Almost half of the women who buy burkinis aren’t Muslim, the woman behind the swimsuit says.
Australian designer Aheda Zanetti is the creator of the burkini, a two or three piece swimming costume which has banned from a number of French beachfronts, but estimates that 45 per cent of her clients aren't purchasing her wares to adhere to Islamic ideas of modesty.
Indeed, she has sold over 700,000 to women across the globe and tells SBS, "we’re getting enquiries from skin cancer survivors, breast cancer survivors, there are a lot of health issues that have stopped women from having an active lifestyle.
"A lot of them a really excited to have finally found a company to provide a type of swimsuit for them to go back into the water again."
Some of her clients are people of Orthodox, Christian and Jewish faith, others simply burn easily or just don't want to wear a bikini anymore.
In fact, Ms Zanetti believes that up to 90 per cent of her sales in the last week have been from people outside of the Muslim community.
"This has always been a swimsuit for everyone, it was designed to integrate among the West," she explains.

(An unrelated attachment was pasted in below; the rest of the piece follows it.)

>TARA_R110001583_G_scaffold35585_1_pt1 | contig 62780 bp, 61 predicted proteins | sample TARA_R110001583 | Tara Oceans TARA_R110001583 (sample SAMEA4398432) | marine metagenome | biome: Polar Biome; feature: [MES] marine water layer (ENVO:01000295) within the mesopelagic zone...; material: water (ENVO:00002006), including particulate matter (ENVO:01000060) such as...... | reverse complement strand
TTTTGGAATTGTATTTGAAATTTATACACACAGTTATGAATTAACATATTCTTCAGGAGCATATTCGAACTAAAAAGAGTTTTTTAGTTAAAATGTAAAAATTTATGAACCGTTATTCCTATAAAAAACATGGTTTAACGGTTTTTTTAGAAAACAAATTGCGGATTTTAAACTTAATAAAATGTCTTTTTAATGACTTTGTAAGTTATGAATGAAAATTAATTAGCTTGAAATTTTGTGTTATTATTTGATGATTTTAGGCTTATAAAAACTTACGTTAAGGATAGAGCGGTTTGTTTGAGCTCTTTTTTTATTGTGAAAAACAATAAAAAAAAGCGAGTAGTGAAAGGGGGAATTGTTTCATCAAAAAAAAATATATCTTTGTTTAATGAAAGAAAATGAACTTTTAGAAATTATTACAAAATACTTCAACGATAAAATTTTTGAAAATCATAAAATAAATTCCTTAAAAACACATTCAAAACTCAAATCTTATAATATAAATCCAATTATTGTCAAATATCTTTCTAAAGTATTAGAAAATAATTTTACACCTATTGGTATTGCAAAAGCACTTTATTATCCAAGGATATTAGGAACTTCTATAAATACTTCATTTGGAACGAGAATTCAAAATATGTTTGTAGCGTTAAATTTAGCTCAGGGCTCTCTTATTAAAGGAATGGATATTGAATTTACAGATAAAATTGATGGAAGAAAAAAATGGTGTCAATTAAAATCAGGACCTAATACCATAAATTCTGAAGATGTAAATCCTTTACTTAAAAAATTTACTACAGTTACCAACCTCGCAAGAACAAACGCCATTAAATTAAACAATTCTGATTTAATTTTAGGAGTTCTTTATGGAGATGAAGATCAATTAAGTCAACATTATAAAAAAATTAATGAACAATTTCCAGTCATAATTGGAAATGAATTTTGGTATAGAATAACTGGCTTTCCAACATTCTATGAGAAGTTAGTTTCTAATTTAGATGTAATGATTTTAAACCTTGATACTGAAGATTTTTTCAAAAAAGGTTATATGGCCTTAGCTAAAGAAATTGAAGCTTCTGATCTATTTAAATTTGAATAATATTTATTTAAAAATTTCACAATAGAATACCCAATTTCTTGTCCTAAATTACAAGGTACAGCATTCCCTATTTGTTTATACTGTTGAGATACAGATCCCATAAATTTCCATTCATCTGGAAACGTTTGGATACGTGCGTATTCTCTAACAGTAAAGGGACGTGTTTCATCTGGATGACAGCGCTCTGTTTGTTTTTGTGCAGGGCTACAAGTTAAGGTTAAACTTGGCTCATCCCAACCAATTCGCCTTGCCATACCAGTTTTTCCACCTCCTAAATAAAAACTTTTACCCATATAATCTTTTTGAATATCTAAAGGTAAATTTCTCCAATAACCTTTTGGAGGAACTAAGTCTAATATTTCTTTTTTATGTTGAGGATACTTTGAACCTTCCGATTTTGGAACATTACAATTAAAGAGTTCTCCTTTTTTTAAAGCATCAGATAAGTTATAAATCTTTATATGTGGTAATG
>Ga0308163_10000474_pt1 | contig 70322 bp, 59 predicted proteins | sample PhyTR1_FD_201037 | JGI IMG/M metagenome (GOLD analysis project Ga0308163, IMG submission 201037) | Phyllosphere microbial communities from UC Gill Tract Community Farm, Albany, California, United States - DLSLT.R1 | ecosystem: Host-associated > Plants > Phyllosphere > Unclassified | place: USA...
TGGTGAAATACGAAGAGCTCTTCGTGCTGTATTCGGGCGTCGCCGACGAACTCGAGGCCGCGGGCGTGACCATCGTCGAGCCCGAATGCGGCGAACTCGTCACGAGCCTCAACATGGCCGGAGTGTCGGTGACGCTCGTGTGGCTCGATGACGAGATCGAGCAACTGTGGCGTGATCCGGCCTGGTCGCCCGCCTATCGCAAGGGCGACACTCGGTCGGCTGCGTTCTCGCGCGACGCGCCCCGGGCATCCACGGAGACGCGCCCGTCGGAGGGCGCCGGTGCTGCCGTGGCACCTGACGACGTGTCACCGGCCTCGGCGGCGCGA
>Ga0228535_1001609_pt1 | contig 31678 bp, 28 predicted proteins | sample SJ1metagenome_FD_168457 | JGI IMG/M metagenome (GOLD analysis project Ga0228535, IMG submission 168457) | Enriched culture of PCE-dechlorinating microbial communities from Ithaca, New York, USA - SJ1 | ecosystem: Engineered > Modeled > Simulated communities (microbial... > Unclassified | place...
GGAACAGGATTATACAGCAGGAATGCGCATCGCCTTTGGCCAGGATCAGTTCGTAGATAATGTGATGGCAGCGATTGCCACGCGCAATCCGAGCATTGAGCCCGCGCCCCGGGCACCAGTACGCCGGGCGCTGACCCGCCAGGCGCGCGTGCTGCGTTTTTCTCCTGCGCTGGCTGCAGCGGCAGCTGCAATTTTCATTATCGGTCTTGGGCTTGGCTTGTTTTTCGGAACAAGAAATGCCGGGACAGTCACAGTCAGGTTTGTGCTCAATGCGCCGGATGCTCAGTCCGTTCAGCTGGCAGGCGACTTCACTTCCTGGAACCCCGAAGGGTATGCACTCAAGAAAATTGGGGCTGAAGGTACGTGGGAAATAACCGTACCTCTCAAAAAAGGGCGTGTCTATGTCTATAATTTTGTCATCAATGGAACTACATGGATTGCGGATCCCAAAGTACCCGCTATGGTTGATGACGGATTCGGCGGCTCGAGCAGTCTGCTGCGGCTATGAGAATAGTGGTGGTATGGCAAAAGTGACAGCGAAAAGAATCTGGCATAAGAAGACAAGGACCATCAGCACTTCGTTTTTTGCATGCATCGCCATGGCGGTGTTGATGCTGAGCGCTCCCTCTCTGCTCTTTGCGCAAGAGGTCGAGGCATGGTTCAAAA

"It does not symbolise a Muslim woman, it should not symbolise a Muslim woman because the veil was taken away. The veil is usually a symbol of a typical Muslim woman so we took that away and replaced it with a hood to integrate with our Western friends and neighbours.
"No one needs to judge us on what faith we are if we choose to be modest while enjoying leisure time like swimming."
Having migrated to Australia from Lebanon at two years old, Ms Zanetti was inspired to create something that combined Islamic modesty with Australian beach and sporting culture after watching her niece play netball with her sporting uniform worn on top of her religious clothing.
After starting out in sportswear, she later moved on to swimwear and was even approached by the Surf Life Saving Australia to create a red and yellow uniform for Muslim female lifeguards.
Last week, the city of Nice in the south of France banned the use of burkinis on the beach as it "overtly manifests adherence to a religion at a time when France and places of worship are the target of terrorist attacks".
It's the latest in a string of beach-side French municipalities including neighbouring Cannes to ban the swimwear in line with the country's secularism.